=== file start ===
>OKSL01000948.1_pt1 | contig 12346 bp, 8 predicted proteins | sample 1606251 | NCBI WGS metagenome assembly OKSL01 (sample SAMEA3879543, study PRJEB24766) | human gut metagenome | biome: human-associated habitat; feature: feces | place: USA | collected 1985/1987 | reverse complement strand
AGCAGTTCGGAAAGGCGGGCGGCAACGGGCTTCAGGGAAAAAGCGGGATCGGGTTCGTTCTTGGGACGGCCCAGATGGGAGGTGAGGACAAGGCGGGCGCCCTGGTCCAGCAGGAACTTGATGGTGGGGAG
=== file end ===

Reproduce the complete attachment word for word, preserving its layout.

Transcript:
>OKSL01000948.1_pt1 | contig 12346 bp, 8 predicted proteins | sample 1606251 | NCBI WGS metagenome assembly OKSL01 (sample SAMEA3879543, study PRJEB24766) | human gut metagenome | biome: human-associated habitat; feature: feces | place: USA | collected 1985/1987 | reverse complement strand
AGCAGTTCGGAAAGGCGGGCGGCAACGGGCTTCAGGGAAAAAGCGGGATCGGGTTCGTTCTTGGGACGGCCCAGATGGGAGGTGAGGACAAGGCGGGCGCCCTGGTCCAGCAGGAACTTGATGGTGGGGAG